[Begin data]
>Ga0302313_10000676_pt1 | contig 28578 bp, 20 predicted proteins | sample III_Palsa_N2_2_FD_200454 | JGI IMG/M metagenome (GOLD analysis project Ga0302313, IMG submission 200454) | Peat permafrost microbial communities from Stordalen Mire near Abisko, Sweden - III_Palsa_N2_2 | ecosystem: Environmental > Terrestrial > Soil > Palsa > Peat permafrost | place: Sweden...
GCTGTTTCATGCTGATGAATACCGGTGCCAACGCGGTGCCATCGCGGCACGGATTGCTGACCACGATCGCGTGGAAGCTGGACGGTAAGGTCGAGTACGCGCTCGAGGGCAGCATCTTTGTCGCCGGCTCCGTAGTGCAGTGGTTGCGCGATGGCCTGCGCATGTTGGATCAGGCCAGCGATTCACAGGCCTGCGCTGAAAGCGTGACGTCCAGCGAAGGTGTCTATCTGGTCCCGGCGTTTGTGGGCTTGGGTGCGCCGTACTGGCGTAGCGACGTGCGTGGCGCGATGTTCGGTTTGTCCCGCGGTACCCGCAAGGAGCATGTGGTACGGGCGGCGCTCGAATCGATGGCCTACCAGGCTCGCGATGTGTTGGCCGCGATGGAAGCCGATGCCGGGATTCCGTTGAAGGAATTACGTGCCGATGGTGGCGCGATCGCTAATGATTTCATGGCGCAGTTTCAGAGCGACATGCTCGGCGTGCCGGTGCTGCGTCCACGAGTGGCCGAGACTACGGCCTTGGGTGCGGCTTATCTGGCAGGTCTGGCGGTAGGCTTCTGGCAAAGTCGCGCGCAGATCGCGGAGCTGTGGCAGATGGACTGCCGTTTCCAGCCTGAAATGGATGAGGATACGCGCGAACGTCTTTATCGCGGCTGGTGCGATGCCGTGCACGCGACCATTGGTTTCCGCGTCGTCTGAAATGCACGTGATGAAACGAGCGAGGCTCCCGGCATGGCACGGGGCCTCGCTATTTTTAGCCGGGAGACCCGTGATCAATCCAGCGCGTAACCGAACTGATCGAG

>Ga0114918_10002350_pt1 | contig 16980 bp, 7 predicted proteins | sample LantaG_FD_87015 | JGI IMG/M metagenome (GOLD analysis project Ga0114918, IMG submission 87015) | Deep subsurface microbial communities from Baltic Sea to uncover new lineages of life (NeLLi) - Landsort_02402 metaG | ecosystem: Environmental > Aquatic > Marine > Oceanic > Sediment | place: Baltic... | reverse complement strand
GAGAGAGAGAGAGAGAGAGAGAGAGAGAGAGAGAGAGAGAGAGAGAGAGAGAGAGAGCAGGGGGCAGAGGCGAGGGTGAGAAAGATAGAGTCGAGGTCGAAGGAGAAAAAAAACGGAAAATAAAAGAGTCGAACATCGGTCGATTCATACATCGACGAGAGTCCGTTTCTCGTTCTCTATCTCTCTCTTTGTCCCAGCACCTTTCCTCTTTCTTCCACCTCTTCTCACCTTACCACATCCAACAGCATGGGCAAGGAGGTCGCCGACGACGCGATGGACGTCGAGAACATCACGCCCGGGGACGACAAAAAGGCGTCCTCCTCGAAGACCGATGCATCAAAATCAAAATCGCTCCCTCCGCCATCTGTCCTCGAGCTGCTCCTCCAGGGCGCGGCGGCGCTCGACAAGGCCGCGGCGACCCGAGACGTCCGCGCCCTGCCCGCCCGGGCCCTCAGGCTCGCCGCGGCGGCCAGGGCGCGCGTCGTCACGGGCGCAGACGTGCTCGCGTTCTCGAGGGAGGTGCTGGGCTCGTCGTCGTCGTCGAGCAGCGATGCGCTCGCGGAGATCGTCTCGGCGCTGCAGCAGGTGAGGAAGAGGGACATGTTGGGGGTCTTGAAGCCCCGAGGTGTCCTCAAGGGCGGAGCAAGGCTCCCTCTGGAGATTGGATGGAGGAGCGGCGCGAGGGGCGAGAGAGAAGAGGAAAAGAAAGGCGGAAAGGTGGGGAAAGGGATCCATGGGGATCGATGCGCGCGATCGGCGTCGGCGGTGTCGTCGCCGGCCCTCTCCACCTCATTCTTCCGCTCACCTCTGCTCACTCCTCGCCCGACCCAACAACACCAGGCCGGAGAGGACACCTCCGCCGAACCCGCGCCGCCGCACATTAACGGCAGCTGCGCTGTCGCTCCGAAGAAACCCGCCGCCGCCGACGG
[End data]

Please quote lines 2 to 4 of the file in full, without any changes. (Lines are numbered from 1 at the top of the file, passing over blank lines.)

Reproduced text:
GCTGTTTCATGCTGATGAATACCGGTGCCAACGCGGTGCCATCGCGGCACGGATTGCTGACCACGATCGCGTGGAAGCTGGACGGTAAGGTCGAGTACGCGCTCGAGGGCAGCATCTTTGTCGCCGGCTCCGTAGTGCAGTGGTTGCGCGATGGCCTGCGCATGTTGGATCAGGCCAGCGATTCACAGGCCTGCGCTGAAAGCGTGACGTCCAGCGAAGGTGTCTATCTGGTCCCGGCGTTTGTGGGCTTGGGTGCGCCGTACTGGCGTAGCGACGTGCGTGGCGCGATGTTCGGTTTGTCCCGCGGTACCCGCAAGGAGCATGTGGTACGGGCGGCGCTCGAATCGATGGCCTACCAGGCTCGCGATGTGTTGGCCGCGATGGAAGCCGATGCCGGGATTCCGTTGAAGGAATTACGTGCCGATGGTGGCGCGATCGCTAATGATTTCATGGCGCAGTTTCAGAGCGACATGCTCGGCGTGCCGGTGCTGCGTCCACGAGTGGCCGAGACTACGGCCTTGGGTGCGGCTTATCTGGCAGGTCTGGCGGTAGGCTTCTGGCAAAGTCGCGCGCAGATCGCGGAGCTGTGGCAGATGGACTGCCGTTTCCAGCCTGAAATGGATGAGGATACGCGCGAACGTCTTTATCGCGGCTGGTGCGATGCCGTGCACGCGACCATTGGTTTCCGCGTCGTCTGAAATGCACGTGATGAAACGAGCGAGGCTCCCGGCATGGCACGGGGCCTCGCTATTTTTAGCCGGGAGACCCGTGATCAATCCAGCGCGTAACCGAACTGATCGAG

>Ga0114918_10002350_pt1 | contig 16980 bp, 7 predicted proteins | sample LantaG_FD_87015 | JGI IMG/M metagenome (GOLD analysis project Ga0114918, IMG submission 87015) | Deep subsurface microbial communities from Baltic Sea to uncover new lineages of life (NeLLi) - Landsort_02402 metaG | ecosystem: Environmental > Aquatic > Marine > Oceanic > Sediment | place: Baltic... | reverse complement strand
GAGAGAGAGAGAGAGAGAGAGAGAGAGAGAGAGAGAGAGAGAGAGAGAGAGAGAGAGCAGGGGGCAGAGGCGAGGGTGAGAAAGATAGAGTCGAGGTCGAAGGAGAAAAAAAACGGAAAATAAAAGAGTCGAACATCGGTCGATTCATACATCGACGAGAGTCCGTTTCTCGTTCTCTATCTCTCTCTTTGTCCCAGCACCTTTCCTCTTTCTTCCACCTCTTCTCACCTTACCACATCCAACAGCATGGGCAAGGAGGTCGCCGACGACGCGATGGACGTCGAGAACATCACGCCCGGGGACGACAAAAAGGCGTCCTCCTCGAAGACCGATGCATCAAAATCAAAATCGCTCCCTCCGCCATCTGTCCTCGAGCTGCTCCTCCAGGGCGCGGCGGCGCTCGACAAGGCCGCGGCGACCCGAGACGTCCGCGCCCTGCCCGCCCGGGCCCTCAGGCTCGCCGCGGCGGCCAGGGCGCGCGTCGTCACGGGCGCAGACGTGCTCGCGTTCTCGAGGGAGGTGCTGGGCTCGTCGTCGTCGTCGAGCAGCGATGCGCTCGCGGAGATCGTCTCGGCGCTGCAGCAGGTGAGGAAGAGGGACATGTTGGGGGTCTTGAAGCCCCGAGGTGTCCTCAAGGGCGGAGCAAGGCTCCCTCTGGAGATTGGATGGAGGAGCGGCGCGAGGGGCGAGAGAGAAGAGGAAAAGAAAGGCGGAAAGGTGGGGAAAGGGATCCATGGGGATCGATGCGCGCGATCGGCGTCGGCGGTGTCGTCGCCGGCCCTCTCCACCTCATTCTTCCGCTCACCTCTGCTCACTCCTCGCCCGACCCAACAACACCAGGCCGGAGAGGACACCTCCGCCGAACCCGCGCCGCCGCACATTAACGGCAGCTGCGCTGTCGCTCCGAAGAAACCCGCCGCCGCCGACGG